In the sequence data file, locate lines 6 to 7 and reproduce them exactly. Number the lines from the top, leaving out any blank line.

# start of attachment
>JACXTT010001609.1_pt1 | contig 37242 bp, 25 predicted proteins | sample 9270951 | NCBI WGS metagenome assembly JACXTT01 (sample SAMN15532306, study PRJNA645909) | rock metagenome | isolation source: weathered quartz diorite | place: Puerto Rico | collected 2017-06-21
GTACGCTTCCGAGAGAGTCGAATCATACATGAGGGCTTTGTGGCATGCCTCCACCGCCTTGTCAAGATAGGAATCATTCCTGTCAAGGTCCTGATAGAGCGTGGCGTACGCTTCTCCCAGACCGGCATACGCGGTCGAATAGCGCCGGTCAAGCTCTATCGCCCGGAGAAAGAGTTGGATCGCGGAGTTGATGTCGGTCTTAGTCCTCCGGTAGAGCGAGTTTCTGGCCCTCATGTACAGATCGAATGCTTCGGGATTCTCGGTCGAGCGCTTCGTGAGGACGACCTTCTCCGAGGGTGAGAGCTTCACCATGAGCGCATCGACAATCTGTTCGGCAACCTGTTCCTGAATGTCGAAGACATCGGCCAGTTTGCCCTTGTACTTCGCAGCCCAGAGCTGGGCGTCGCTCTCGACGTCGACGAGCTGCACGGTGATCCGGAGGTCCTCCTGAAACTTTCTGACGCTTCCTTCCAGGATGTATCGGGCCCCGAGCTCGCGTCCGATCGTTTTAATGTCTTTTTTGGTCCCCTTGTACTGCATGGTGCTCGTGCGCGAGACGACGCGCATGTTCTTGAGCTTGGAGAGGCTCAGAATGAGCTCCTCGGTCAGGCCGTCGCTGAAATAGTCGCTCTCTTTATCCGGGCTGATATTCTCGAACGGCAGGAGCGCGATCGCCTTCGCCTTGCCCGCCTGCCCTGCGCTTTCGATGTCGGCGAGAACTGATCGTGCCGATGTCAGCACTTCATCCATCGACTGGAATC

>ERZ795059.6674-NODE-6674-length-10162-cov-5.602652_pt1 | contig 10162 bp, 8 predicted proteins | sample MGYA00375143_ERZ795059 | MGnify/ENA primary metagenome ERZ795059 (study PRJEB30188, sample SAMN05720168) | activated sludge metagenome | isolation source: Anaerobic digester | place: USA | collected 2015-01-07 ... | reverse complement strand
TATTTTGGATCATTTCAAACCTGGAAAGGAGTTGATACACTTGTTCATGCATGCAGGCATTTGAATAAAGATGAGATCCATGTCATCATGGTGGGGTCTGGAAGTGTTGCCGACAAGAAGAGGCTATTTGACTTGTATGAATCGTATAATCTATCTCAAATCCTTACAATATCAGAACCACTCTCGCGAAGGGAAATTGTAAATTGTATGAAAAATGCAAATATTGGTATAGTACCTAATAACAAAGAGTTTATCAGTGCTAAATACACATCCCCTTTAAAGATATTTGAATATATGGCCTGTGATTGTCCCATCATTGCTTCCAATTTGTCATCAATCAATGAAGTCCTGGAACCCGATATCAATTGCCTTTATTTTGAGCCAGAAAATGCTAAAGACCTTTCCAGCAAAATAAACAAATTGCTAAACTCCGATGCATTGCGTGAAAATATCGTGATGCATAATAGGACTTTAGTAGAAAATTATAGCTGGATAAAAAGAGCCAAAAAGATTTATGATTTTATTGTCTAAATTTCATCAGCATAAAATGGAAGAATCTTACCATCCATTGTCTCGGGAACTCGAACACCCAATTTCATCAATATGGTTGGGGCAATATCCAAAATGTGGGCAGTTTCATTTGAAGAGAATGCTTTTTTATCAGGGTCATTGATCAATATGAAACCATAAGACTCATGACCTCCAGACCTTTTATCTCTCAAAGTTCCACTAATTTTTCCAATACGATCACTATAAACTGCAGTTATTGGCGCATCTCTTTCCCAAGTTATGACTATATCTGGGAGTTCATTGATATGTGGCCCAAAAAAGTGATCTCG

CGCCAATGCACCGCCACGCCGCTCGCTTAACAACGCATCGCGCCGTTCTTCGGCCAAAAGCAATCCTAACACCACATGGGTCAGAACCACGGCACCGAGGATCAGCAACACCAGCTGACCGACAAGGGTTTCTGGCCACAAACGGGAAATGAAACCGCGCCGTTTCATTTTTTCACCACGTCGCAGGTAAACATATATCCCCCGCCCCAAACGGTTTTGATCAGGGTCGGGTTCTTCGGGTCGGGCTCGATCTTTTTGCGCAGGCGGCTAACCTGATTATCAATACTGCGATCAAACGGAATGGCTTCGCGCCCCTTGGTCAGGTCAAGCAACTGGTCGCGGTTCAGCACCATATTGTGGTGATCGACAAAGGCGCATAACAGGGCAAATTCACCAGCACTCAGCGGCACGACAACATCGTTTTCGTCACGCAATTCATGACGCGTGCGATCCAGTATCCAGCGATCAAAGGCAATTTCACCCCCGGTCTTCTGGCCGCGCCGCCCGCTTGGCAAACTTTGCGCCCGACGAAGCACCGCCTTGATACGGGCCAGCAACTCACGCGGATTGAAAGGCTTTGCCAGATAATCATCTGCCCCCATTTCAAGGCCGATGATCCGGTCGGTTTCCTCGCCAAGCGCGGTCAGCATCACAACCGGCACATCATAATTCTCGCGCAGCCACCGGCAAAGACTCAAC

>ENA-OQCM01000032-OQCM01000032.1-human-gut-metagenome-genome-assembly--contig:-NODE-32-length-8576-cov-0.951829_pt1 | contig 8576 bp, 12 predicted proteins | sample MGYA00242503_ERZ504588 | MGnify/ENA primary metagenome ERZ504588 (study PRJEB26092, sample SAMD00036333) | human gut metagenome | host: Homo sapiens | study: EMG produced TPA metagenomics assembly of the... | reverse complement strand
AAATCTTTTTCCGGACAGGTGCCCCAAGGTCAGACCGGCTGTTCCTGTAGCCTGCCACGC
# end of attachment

>ENA-OQCM01000032-OQCM01000032.1-human-gut-metagenome-genome-assembly--contig:-NODE-32-length-8576-cov-0.951829_pt1 | contig 8576 bp, 12 predicted proteins | sample MGYA00242503_ERZ504588 | MGnify/ENA primary metagenome ERZ504588 (study PRJEB26092, sample SAMD00036333) | human gut metagenome | host: Homo sapiens | study: EMG produced TPA metagenomics assembly of the... | reverse complement strand
AAATCTTTTTCCGGACAGGTGCCCCAAGGTCAGACCGGCTGTTCCTGTAGCCTGCCACGC